32. A process according to claim 23, wherein the heating to an increased temperature is carried out for a period of time sufficient to achieve a mean As extraction depth Leff defined by one of the following formulae:
L eff = ( 2 0 t o D ( T [ t ] ) t ) 1 / 2 ,
wherein D(T) is the transport coefficient of arsenic and T(t) denotes the temperature/time-profile of the heating, the total time of which is t0;
or approximately according to

L eff=√{square root over (2D(T)t)},
wherein D(T) is the temperature coefficient at the heating temperature T and t is the maintenance time at this temperature.
33. A process according to claim 23, wherein, in a temperature range between about 400° C. and a target heating temperature, the heating rate is decreased from about 30-40 K/min to about 0, and further comprising a cooling step in which the cooling rate is increased from about 0 to about 30-40 K/min.
34. A process according to claim 23, wherein the heating to an increased temperature is carried out on an as-grown VB/VGF wafer having a dislocation density of about ≦1×104 cm−2, for a period of time sufficient to achieve an increase of at least about 30% in EL20 concentration of the wafer.
35. A GaAs semiconductor single crystal wafer having a diameter of ≧100 mm, a dislocation density of about ≦1×104 cm−2, and a characteristic fracture strength, up to which about 63.2% (Weibull distribution) of wafers have failed, that is at least about 25% higher than that of SI GaAs wafers from crystal annealed material.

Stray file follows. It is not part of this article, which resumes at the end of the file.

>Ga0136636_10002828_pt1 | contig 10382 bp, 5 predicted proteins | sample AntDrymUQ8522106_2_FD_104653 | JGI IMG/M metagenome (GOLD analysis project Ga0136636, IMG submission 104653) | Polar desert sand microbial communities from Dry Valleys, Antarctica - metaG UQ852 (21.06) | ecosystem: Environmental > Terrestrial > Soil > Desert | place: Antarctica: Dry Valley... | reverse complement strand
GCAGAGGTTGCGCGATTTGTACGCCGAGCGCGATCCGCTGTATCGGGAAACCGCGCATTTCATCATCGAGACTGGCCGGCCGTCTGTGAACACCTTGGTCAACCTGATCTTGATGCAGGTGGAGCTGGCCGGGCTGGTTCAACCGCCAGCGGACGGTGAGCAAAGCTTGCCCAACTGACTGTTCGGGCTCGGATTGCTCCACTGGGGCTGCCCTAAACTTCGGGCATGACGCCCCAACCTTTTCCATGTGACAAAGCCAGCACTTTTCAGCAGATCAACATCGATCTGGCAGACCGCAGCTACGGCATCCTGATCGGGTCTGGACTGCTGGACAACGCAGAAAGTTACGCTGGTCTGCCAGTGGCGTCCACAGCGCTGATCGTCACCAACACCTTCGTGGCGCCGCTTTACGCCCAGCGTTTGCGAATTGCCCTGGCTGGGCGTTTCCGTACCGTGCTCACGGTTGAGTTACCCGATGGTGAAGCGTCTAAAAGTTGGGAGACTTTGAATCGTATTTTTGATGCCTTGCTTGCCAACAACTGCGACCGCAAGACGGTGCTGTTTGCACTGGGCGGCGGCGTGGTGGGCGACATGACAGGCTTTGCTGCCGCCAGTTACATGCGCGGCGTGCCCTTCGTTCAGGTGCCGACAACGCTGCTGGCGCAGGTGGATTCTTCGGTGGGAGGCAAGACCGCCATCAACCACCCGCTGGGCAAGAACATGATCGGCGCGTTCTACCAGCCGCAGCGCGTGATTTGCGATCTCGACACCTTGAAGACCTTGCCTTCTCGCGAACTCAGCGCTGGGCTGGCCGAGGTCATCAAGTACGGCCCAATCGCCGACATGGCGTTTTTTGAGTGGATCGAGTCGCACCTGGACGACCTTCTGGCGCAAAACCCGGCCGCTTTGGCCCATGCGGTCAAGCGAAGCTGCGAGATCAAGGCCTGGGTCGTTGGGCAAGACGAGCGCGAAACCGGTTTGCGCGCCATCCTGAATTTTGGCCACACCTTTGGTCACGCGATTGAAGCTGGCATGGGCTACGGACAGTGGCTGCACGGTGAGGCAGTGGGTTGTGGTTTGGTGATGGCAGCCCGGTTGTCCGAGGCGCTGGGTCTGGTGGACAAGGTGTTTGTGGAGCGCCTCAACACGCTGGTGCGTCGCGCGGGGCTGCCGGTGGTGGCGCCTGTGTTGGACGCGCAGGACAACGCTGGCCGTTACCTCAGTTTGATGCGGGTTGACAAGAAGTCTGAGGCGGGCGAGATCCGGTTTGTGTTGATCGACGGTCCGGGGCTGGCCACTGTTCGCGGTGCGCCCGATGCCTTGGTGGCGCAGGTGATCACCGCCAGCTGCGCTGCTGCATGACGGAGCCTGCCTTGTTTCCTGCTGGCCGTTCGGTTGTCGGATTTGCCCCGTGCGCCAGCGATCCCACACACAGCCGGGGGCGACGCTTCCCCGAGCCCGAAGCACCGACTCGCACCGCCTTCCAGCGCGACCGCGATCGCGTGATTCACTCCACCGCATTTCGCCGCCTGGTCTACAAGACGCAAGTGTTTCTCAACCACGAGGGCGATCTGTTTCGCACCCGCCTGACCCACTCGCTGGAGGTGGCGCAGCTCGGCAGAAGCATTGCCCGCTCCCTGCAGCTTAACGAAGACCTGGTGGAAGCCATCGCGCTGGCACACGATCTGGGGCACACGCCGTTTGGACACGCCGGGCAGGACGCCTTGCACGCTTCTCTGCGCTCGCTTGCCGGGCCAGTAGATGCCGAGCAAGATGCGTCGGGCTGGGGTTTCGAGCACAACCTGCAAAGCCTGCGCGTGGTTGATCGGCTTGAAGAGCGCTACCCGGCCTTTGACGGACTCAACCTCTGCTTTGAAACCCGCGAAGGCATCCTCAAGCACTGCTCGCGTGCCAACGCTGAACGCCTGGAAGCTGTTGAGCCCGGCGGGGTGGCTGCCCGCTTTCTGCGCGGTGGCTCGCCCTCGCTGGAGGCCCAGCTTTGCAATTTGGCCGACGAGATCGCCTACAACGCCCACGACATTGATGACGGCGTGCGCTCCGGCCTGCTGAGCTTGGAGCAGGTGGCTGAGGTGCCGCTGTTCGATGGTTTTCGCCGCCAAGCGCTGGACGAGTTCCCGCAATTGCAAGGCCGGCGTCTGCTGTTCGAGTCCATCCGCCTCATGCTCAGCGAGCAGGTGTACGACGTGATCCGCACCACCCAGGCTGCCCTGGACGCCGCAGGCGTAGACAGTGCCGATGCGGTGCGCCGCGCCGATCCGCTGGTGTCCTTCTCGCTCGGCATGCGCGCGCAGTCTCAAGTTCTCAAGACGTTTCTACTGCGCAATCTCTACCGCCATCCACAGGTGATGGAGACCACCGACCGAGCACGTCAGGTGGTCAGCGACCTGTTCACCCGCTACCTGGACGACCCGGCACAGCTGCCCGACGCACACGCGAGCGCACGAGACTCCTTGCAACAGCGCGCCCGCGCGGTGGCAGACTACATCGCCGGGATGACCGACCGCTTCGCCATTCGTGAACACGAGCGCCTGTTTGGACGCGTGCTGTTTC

36. A GaAs semiconductor single crystal wafer having a diameter of ≧100 mm, a dislocation density of about ≦1×104 cm−2, and a characteristic fracture strength, up to which about 63.2% (Weibull distribution) of wafers have failed, that is higher than about 1900 MPa.
37. A GaAs semiconductor single crystal wafer according to claim 35, being further defined by at least one of the following features:
a concentration of total impurities other than carbon and boron of about ≦5×1014 cm−3,
|Δ[EL20]/[EL20]|≦7.5% and σmesos≦6%, and
lpd(0.3-2.0 μm)<0.3 cm−2.
38. A GaAs semiconductor single crystal wafer according to claim 36, being further defined by at least one of the following features:
a concentration of total impurities other than carbon and boron of about ≦5×1014 cm−3,
|Δ[EL20]/[EL20]|≦7.5% and σmesos≦6%, and